Medicare Protecting You From Fraud, Waste, and Abuse

The amount of money lost to Medicare fraud every year is astounding. It is not just fraudalent physicians either. Clinic owners, hospital systems, insurance companies, laboratories, nurses, pharmacists, people on Medicare—anyone can commit fraud.

Even more commit waste and abuse. The difference is that fraud involves an intentional scheme, whereas waste and abuse, though not intentional, result in unnecessary costs to our healthcare system.

a doctor speaking with an elderly patient

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Known Medicare Fraud Cases

Look at these cases from 2020 and 2019. Unfortunately, more are sure to follow.

  • In January 2020, a Philadelphia doctor was sentenced to 12 years in prison and charged $100,000 in penalties after distributing oxycodone which was not intended for medical purposes.
  • In November 2019, a New Jersey doctor was found guilty for accepting bribes and kickbacks from a pharmaceutical company in exchange for illegally prescribing the drug Fentanyl, which resulted in Medicare paying more than $847,000 for prescriptions that were medically unnecessary.
  • In October 2019, a California doctor was found guilty for his role in a $12 million scheme to provide medically unnecessary procedures to Medicare beneficiaries, upcode claims submitted to Medicare (to be more expensive), and re-package single-use catheters for reuse on patients.
  • In September 2019 in California, charges were brought against a total of 26 individuals, of which 14 were doctors or medical professionals, for their alleged involvement in Medicare and Medicaid fraud schemes resulting in a total of $257 million. 

Why Medicare Fraud Is an Issue

There are limited Medicare funds available. In fact, Medicare spending is expected to rise from 15% (in 2018) to 18% of total federal spending by 2029. Therefore, the United States cannot afford to lose any money to fraud, or waste and abuse.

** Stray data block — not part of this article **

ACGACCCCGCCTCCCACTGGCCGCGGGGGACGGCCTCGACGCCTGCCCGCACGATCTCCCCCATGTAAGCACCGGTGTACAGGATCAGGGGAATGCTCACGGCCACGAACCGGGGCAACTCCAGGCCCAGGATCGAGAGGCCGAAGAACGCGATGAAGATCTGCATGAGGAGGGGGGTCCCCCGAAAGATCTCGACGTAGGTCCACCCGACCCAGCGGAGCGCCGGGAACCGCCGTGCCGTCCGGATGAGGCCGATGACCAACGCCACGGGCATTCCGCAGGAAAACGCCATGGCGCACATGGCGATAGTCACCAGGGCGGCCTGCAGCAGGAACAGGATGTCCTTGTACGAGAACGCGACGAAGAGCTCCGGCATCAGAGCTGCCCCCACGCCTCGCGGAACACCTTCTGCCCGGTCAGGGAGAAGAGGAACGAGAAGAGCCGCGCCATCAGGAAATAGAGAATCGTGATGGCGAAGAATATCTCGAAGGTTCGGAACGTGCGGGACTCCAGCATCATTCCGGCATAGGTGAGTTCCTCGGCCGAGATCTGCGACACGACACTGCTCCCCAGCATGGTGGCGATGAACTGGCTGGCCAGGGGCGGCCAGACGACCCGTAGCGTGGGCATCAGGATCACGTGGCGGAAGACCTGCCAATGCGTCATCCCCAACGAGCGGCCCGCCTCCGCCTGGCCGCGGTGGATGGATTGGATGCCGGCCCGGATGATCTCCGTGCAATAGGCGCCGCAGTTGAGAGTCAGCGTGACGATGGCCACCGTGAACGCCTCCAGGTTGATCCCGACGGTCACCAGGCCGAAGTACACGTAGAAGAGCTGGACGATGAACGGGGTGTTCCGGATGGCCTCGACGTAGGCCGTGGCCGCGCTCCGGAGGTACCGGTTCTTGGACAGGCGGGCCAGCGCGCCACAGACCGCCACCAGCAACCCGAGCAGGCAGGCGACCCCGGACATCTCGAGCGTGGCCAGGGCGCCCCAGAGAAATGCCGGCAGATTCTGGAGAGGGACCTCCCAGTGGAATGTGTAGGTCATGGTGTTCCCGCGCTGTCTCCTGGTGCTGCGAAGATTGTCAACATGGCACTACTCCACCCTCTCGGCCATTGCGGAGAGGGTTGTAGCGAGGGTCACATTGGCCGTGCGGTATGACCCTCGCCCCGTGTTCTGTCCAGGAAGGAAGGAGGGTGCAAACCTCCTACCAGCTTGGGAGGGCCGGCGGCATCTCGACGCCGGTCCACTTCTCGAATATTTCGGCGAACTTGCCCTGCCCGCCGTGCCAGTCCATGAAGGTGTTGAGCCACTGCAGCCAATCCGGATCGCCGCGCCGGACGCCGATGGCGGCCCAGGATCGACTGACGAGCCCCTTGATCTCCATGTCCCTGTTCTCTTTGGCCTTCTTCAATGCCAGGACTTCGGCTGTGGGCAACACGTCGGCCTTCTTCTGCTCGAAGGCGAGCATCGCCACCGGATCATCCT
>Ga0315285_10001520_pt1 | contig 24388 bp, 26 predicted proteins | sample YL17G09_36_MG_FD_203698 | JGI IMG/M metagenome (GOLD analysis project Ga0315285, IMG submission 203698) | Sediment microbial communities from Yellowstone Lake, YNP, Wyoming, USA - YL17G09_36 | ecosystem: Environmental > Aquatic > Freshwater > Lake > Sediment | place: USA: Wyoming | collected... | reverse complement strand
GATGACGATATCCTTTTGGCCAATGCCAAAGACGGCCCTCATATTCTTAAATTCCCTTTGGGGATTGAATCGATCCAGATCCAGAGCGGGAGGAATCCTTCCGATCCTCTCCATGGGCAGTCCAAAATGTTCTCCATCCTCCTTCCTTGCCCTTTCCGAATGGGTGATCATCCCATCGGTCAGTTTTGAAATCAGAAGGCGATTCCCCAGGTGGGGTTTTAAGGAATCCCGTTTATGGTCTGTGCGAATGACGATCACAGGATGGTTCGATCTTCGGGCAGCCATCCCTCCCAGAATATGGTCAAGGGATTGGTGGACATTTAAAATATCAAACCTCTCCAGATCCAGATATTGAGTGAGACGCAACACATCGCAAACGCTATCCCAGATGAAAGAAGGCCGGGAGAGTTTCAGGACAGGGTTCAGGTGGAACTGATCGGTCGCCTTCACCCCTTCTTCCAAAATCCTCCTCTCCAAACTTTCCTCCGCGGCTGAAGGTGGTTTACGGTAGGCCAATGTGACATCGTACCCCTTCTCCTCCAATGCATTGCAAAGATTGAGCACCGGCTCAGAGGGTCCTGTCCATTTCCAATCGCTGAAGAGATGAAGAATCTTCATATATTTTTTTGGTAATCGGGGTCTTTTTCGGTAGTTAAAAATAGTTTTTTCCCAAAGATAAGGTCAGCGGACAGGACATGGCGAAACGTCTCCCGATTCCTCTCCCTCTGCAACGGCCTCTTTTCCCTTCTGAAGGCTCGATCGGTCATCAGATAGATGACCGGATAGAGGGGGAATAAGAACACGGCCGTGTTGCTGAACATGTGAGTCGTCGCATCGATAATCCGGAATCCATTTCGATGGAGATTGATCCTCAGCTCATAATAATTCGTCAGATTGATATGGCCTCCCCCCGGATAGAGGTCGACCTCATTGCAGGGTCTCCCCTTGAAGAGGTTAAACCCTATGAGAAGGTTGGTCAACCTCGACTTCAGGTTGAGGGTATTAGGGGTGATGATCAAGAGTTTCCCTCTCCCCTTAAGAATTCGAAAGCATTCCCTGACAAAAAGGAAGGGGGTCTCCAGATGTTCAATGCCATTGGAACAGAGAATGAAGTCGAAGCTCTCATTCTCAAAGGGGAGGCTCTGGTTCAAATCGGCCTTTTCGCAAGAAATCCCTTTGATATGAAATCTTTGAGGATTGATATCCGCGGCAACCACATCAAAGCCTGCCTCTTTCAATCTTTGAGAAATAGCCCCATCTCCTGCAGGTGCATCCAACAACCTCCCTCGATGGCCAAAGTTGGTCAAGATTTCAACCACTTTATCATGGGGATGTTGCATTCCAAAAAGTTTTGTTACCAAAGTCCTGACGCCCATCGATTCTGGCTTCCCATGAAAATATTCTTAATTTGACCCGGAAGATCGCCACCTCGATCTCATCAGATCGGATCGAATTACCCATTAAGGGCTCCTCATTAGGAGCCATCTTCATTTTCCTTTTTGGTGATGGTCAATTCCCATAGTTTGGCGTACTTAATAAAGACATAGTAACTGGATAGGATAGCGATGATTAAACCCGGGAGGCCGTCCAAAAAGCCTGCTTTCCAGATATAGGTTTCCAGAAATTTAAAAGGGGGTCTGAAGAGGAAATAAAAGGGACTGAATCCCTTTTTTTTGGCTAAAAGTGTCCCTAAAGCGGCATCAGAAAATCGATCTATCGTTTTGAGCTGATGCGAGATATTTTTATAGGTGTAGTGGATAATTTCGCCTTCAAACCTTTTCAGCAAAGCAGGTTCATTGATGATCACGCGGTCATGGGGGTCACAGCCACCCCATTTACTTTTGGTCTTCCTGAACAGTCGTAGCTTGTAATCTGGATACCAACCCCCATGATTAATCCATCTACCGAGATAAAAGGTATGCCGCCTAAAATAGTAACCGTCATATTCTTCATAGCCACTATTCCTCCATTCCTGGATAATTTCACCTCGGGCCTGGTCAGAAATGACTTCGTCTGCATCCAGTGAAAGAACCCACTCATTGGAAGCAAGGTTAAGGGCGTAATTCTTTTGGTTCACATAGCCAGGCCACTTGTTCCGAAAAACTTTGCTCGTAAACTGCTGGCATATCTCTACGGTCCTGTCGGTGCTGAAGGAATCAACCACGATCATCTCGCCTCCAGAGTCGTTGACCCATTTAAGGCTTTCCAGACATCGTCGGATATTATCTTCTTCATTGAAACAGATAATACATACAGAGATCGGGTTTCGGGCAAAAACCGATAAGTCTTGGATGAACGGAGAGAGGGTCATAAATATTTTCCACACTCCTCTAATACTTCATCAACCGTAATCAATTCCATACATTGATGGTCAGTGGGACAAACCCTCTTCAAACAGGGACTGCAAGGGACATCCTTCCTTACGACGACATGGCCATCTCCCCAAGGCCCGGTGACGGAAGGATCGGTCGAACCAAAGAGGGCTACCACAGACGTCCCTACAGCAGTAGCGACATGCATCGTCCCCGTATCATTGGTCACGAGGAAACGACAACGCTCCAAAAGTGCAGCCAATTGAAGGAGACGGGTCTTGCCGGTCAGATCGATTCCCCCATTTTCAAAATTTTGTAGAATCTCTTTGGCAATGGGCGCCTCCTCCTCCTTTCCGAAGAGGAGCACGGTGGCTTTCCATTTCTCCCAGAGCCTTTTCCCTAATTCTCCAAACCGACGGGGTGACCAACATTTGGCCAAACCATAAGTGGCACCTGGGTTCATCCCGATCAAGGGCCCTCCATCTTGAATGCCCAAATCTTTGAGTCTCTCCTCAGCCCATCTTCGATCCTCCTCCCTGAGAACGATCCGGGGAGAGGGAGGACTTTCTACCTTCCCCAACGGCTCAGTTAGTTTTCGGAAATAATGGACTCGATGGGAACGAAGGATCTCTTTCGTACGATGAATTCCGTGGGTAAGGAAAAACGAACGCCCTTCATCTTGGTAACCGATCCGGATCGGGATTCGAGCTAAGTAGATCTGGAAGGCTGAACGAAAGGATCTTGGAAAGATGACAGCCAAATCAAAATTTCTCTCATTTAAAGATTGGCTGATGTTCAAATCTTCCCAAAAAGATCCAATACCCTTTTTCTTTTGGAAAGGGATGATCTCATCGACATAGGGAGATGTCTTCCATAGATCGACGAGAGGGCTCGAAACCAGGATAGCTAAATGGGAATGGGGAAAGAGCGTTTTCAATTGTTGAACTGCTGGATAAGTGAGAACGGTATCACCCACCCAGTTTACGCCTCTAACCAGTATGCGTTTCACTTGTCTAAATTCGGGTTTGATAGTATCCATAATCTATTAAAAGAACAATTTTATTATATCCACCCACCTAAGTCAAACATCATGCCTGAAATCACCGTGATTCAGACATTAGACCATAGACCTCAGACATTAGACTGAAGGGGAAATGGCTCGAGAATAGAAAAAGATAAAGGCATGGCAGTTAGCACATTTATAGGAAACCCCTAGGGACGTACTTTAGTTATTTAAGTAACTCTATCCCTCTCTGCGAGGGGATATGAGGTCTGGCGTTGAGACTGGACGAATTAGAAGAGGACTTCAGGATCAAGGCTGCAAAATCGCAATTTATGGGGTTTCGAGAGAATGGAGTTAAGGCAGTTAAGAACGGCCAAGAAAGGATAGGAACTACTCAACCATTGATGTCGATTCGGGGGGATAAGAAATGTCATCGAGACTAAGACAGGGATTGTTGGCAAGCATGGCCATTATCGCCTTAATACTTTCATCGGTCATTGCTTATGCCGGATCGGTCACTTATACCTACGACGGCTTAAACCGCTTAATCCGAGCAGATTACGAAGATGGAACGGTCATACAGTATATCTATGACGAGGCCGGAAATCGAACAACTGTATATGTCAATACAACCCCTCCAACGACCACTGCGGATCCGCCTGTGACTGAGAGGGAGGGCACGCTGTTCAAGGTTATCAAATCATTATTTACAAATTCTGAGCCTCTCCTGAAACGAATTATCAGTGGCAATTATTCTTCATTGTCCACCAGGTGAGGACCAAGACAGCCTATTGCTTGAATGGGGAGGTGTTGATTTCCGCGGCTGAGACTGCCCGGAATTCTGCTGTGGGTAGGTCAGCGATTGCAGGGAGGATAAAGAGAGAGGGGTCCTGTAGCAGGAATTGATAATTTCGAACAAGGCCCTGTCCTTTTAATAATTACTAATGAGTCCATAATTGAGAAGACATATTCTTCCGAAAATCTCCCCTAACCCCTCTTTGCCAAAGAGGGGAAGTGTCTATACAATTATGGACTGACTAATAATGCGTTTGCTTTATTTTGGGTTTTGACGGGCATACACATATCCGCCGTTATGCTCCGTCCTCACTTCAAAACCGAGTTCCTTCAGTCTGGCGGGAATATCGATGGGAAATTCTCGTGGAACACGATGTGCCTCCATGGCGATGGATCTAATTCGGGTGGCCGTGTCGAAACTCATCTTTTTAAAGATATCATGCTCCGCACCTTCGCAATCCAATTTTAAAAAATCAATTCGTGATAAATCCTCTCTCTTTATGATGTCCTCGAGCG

That is why the federal government has legislation in place to punish those who exploit the healthcare system and to recover lost funds. These are the laws, how they work, and their penalties. Please note that the penalties are subject to inflation.


Anti-Kickback Statute (AKS)

Enacted under the Social Security Amendments of 1972, the Anti-Kickback Statute (42 U.S.C. § 1320a-7b(b)) prohibits the exchange (or offer to exchange) anything of value (e.g. bribes, kickbacks, rebates) for referrals for services that are paid for by a federal healthcare program. 


A heart-device company can offer a cardiologist a kickback to perform more surgeries with their devices.

The Penalties

Criminal penalties can include fines and imprisonment. Civil penalties can be as high as three times the kickback value plus as much as $100,000 per kickback. Violators of AKS will also be excluded from participating in federal healthcare programs for at least five years.


Civil Monetary Penalties Law (CMP)

The Civil Monetary Penalties Law (42 U.S.C. § 1320a-7a) imposes civil penalties for violations of the Anti-Kickback Statute (AKS). In addition to addressing kickbacks, amendments to the law by the Affordable Care Act specifically penalize violators for arranging services with entities excluded from federal healthcare programs, making fraudulent statements on applications or contracts with federal healthcare programs, generating false claims, failing to report overpayments, and failing to give the government timely access to records.